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LBE students plant Pinwheels for Peace

Kindergarten teacher Peggy Tracy and kindergartener Nathaniel Bohne march in the parade as part of Long Branch Elementary’s celebration of Pinwheels for Peace. After the parade, students planted their pinwheels in the school’s front lawn.

Kindergarten teacher Peggy Tracy and kindergartener Nathaniel Bohne march in the parade as part of Long Branch Elementary’s celebration of Pinwheels for Peace. After the parade, students planted their pinwheels in the school’s front lawn. Photo by Sarah Hall.

— In a world where the drums of war seem to beat louder every day, peace seems like a far-off dream.

But at Long Branch Elementary in Liverpool, students made it clear it’s a dream worth reaching for.

Students observed International Day of Peace Monday, Sept. 23 (the actual date was Saturday, Sept. 21), by planting hundreds of pinwheels on the school’s front lawn in the shape of a giant peace sign as part of Pinwheels for Peace, an international art installation project started by two art teachers in Florida. The LBE project was guided by art teacher Jennifer Matott, who learned about the effort from its website, pinwheelsforpeace.com.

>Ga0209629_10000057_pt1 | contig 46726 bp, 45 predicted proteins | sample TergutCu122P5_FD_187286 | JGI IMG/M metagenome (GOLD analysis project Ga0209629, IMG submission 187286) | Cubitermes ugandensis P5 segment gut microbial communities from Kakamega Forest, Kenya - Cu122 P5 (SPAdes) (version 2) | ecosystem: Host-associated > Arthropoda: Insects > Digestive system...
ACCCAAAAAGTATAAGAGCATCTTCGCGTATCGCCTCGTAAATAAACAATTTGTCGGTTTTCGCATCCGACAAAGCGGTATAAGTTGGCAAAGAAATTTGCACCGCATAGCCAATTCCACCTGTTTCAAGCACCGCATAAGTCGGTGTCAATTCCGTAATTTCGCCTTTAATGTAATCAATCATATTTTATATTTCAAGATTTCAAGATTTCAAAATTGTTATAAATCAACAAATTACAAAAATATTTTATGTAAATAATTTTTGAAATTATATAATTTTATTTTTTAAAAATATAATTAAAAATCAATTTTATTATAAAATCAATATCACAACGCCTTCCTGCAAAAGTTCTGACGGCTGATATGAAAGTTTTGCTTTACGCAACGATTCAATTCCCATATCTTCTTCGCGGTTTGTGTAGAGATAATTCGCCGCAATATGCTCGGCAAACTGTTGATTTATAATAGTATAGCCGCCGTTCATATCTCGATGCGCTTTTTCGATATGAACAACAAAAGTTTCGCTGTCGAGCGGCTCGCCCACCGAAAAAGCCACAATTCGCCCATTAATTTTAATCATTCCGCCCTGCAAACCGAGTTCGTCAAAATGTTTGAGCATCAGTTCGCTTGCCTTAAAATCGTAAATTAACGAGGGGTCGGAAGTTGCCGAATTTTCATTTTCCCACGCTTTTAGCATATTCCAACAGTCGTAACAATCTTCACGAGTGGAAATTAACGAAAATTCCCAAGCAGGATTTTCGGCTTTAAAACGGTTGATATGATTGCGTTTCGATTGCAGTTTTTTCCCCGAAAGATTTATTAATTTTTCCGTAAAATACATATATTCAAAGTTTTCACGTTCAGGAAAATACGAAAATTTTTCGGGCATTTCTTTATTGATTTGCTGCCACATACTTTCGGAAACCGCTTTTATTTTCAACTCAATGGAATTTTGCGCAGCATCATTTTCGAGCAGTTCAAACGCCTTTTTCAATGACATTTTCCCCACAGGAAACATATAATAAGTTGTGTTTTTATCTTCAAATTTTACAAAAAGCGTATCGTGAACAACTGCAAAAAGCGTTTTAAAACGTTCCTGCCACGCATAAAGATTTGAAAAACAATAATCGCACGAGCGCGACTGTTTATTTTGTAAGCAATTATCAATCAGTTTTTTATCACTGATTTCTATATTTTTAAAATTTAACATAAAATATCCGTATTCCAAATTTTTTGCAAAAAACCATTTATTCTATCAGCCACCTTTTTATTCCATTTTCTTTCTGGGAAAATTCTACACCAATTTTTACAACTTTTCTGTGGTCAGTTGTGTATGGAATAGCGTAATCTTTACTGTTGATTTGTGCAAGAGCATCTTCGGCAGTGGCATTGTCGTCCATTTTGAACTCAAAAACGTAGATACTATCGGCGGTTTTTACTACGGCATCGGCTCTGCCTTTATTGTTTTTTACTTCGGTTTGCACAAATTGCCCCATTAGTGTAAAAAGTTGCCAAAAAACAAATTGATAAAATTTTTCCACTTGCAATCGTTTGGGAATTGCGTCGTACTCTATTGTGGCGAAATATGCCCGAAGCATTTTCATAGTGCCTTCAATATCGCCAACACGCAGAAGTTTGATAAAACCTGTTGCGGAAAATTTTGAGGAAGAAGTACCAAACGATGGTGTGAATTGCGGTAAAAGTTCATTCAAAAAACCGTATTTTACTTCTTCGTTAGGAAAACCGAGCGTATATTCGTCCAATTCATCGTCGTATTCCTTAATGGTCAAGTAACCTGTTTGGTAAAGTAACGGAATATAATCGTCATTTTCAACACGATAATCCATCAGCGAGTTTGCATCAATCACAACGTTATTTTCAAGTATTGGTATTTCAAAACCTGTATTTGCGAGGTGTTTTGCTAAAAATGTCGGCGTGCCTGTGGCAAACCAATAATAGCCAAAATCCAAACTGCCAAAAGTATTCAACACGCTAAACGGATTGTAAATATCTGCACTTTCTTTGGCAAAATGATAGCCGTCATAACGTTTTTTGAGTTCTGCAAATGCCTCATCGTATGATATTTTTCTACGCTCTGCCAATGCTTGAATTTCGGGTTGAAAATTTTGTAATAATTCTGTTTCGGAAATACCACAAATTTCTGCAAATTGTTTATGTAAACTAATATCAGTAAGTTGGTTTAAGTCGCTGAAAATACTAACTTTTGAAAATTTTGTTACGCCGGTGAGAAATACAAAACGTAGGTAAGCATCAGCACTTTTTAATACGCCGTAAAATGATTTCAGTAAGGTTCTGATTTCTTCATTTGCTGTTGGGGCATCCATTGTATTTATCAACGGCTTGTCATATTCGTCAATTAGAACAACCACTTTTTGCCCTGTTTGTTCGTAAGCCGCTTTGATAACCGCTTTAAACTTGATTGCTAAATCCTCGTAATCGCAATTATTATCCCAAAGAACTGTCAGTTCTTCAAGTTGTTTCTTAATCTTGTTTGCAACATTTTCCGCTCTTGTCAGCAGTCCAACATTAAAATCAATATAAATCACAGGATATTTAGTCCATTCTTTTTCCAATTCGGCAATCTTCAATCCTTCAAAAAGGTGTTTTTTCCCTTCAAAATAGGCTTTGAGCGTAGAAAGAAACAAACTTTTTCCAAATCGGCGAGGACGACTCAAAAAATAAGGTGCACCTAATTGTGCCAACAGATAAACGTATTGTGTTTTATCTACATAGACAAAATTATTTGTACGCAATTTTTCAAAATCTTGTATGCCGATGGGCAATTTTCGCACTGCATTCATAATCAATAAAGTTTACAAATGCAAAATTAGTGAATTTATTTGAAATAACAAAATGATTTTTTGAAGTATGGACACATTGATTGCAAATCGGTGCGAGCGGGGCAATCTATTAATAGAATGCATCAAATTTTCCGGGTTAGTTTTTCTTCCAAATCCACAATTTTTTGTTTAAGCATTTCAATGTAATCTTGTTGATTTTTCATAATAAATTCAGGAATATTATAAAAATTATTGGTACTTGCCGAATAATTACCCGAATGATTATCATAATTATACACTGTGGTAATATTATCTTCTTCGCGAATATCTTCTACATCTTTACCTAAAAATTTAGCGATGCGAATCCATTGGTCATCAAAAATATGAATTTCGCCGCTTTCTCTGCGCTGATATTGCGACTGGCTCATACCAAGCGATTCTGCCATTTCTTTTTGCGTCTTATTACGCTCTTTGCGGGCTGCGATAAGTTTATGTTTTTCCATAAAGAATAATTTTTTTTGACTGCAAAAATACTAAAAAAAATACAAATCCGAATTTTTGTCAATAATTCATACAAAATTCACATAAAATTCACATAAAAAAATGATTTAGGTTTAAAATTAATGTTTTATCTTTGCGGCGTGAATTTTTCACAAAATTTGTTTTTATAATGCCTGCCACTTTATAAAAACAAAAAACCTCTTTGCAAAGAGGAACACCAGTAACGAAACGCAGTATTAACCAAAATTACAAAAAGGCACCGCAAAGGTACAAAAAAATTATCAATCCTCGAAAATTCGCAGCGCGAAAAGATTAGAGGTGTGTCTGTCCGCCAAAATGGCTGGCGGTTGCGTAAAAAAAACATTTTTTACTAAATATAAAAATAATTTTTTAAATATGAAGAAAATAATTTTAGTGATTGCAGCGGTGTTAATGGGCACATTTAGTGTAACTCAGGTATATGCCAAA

“I wanted a community event that everyone, all the students and staff, could participate in,” Matott said. “And being the art teacher, I wanted some kind of public exhibit event. I found [the] website, and the message was that we should all have tolerance and understanding for people with differences.”

The message resonated with Matott and the LBE community, which has a diverse population with a high number of special needs students, so she brought Pinwheels for Peace to the school four years ago. The school joins numerous other groups to take part in the endeavor since its launch in 2005. Ann Ayers and Ellen McMillan, of Coconut Creek, Fla., envisioned the project as a way for students to express their feelings about what was going on in the world and in their lives. In the first year, groups in more than 1,325 locations worldwide participated. Last year, more than 4 million pinwheels were spinning around the world, including the United States, Europe, Asia, Australia, Canada, the Middle East, Africa and South America.

Each year, using a template provided by pinwheelsforpeace.com, Matott prints pinwheels for her students to customize. One side of each student’s pinwheel features that student’s thoughts on peace — living peacefully with others, war and peace, tolerance, etc. On the other side, each student used art to visually express the concept.

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